An alternative approach to assess the South America intraseasonal
variability is presented. In this study, we use a normal-mode
decomposition method to decompose the South American 30-90-day
Low-Frequency Intraseasonal (LFI) and 10-30-day High-Frequency
Intraseasonal (HFI) variability systematically into rotational (ROT) and
inertio-gravity (IGW) components in the reanalysis data.
The seasonal cycle of the LFI and HFI convective and dynamical structure
is well-described by the first leading pattern (EOF1). The LFI EOF1
spatial structure during the rainy season is the dipole-like between the
South Atlantic Convergence Zone (SACZ) and southeastern South America
(SESA), influenced by the large-scale Madden-Julian Oscillation (MJO).
During the dry season, alternating periods of enhanced and suppressed
convection over South America is primarily controlled by extratropical
wave disturbances. The HFI spatial pattern also resembles the SESA–SACZ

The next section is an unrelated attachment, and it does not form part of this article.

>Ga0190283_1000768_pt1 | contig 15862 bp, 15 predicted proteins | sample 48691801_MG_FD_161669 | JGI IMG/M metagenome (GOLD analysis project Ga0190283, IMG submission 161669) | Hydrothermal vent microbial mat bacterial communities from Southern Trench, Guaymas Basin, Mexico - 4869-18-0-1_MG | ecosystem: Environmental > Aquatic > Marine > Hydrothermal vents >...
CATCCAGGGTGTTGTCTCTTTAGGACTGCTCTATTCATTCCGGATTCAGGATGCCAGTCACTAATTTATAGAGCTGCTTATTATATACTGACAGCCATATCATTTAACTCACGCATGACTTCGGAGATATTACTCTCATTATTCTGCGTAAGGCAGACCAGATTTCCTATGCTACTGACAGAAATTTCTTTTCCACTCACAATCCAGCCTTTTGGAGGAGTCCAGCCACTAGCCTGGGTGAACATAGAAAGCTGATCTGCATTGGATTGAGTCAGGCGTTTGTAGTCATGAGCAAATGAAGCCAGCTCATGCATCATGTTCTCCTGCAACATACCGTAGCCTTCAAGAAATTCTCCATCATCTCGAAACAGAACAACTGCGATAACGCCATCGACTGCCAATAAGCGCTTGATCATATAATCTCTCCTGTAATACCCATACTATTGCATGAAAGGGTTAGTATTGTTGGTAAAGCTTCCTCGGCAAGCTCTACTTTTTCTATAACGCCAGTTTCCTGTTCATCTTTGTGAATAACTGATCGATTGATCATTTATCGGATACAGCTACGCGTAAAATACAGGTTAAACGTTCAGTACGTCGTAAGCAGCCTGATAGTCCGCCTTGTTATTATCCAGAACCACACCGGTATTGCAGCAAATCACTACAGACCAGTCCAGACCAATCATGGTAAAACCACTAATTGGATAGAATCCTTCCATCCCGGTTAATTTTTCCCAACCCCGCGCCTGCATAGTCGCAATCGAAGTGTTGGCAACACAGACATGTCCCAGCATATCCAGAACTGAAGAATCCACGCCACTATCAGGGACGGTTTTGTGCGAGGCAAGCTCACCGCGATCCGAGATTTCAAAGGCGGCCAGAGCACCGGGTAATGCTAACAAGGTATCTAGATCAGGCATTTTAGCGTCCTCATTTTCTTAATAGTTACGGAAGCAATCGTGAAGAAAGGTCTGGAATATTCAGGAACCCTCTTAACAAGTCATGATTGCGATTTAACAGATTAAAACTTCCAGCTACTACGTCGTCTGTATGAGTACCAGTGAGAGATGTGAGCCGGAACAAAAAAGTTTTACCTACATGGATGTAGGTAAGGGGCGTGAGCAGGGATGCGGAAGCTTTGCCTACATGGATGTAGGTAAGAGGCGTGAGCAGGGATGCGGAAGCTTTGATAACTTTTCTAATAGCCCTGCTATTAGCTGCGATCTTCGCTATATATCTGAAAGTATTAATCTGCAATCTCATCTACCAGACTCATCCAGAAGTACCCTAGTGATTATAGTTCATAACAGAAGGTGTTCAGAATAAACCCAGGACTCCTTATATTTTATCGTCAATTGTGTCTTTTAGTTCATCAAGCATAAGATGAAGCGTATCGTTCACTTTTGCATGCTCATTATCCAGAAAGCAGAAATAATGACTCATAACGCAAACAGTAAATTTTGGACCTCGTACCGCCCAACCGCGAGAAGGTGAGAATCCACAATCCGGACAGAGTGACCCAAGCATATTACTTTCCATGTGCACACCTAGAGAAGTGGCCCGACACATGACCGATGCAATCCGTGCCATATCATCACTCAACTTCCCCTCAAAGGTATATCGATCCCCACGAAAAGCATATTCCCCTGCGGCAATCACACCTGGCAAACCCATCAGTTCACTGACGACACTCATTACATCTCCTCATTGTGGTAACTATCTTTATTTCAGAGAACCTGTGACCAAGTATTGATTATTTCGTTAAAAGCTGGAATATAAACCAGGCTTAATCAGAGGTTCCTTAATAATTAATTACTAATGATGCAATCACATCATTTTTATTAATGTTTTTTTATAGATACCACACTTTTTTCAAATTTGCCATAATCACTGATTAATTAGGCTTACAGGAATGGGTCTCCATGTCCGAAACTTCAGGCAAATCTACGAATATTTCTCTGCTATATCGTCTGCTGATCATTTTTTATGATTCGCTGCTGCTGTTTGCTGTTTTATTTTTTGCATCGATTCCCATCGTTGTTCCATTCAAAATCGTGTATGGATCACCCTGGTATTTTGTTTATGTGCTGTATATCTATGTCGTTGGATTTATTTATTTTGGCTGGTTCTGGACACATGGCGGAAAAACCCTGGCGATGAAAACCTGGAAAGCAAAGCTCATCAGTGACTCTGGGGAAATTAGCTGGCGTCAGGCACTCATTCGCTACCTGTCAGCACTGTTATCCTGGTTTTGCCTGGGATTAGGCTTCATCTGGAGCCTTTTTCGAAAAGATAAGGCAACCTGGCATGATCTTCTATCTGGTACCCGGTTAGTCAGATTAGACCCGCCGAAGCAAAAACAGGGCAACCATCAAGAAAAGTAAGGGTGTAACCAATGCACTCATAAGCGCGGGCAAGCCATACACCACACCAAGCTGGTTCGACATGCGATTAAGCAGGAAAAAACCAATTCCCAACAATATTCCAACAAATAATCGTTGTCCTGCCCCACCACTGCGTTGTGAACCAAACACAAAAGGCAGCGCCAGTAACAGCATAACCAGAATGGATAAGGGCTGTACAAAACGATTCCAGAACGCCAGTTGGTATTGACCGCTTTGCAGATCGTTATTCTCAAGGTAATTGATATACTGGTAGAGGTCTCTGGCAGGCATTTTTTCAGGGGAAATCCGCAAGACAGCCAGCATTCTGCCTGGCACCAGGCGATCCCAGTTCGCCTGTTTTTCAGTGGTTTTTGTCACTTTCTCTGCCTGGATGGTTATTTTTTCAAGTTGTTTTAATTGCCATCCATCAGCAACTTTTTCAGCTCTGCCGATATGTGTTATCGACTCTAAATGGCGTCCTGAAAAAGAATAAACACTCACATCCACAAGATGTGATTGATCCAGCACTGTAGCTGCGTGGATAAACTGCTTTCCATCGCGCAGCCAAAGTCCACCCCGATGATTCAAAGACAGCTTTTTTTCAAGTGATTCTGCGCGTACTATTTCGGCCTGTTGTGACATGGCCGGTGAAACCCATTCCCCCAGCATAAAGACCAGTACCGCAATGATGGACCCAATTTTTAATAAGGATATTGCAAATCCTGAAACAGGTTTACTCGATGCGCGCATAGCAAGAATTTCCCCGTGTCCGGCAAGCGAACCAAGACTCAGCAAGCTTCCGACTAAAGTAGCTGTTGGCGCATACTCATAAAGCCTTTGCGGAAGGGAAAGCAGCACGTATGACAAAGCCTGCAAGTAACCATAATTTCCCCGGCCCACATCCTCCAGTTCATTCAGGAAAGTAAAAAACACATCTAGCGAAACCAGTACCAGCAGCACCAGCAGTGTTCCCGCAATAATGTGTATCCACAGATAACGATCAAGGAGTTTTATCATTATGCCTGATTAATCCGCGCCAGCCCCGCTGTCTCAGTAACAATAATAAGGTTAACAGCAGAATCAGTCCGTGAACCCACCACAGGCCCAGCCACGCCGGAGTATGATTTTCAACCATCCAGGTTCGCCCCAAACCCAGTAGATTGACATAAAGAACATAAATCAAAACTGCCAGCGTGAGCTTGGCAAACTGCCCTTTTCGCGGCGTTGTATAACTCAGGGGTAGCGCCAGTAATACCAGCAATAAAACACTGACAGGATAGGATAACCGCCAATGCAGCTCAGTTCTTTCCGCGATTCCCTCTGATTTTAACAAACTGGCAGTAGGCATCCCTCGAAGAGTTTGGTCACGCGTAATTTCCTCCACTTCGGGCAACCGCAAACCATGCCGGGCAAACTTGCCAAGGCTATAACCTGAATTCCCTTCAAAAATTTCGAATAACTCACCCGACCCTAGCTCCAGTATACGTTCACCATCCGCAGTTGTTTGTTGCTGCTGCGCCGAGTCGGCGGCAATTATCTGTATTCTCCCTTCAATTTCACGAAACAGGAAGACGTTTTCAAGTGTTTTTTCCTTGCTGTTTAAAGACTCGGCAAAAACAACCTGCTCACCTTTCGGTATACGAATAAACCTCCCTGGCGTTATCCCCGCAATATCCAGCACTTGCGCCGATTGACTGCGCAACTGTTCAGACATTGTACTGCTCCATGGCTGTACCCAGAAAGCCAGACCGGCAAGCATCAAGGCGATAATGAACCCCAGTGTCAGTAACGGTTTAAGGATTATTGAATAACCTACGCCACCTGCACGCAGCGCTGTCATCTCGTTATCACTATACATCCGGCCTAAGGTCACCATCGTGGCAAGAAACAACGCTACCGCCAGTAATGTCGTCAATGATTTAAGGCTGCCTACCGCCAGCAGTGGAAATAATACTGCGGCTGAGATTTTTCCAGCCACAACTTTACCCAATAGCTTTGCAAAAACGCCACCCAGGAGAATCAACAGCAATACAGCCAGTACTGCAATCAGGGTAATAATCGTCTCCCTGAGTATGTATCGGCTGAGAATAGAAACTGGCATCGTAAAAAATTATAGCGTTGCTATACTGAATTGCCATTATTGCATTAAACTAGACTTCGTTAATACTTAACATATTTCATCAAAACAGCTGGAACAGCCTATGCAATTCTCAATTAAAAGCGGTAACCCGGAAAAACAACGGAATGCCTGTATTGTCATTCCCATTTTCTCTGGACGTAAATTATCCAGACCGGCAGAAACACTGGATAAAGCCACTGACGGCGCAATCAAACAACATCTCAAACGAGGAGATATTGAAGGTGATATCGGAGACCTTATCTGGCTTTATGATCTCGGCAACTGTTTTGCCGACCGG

structure, in response to the Rossby wave trains. Results based on
normal-mode decomposition of reanalysis data and the LFI and HFI indices
show that the tropospheric circulation and SESA–SACZ convective
structure observed over South America are dominated by ROT modes
(Rossby). A considerable portion of the LFI variability is also
associated with the inertio-gravity (IGW) modes (Kelvin mode),
prevailing mainly during the wet season.
The proposed decomposition methodology provides insights into the
dynamic of the South America intraseasonal variability, giving a
powerful tool for diagnosing circulation model issues in order to
improve the prediction of precipitation.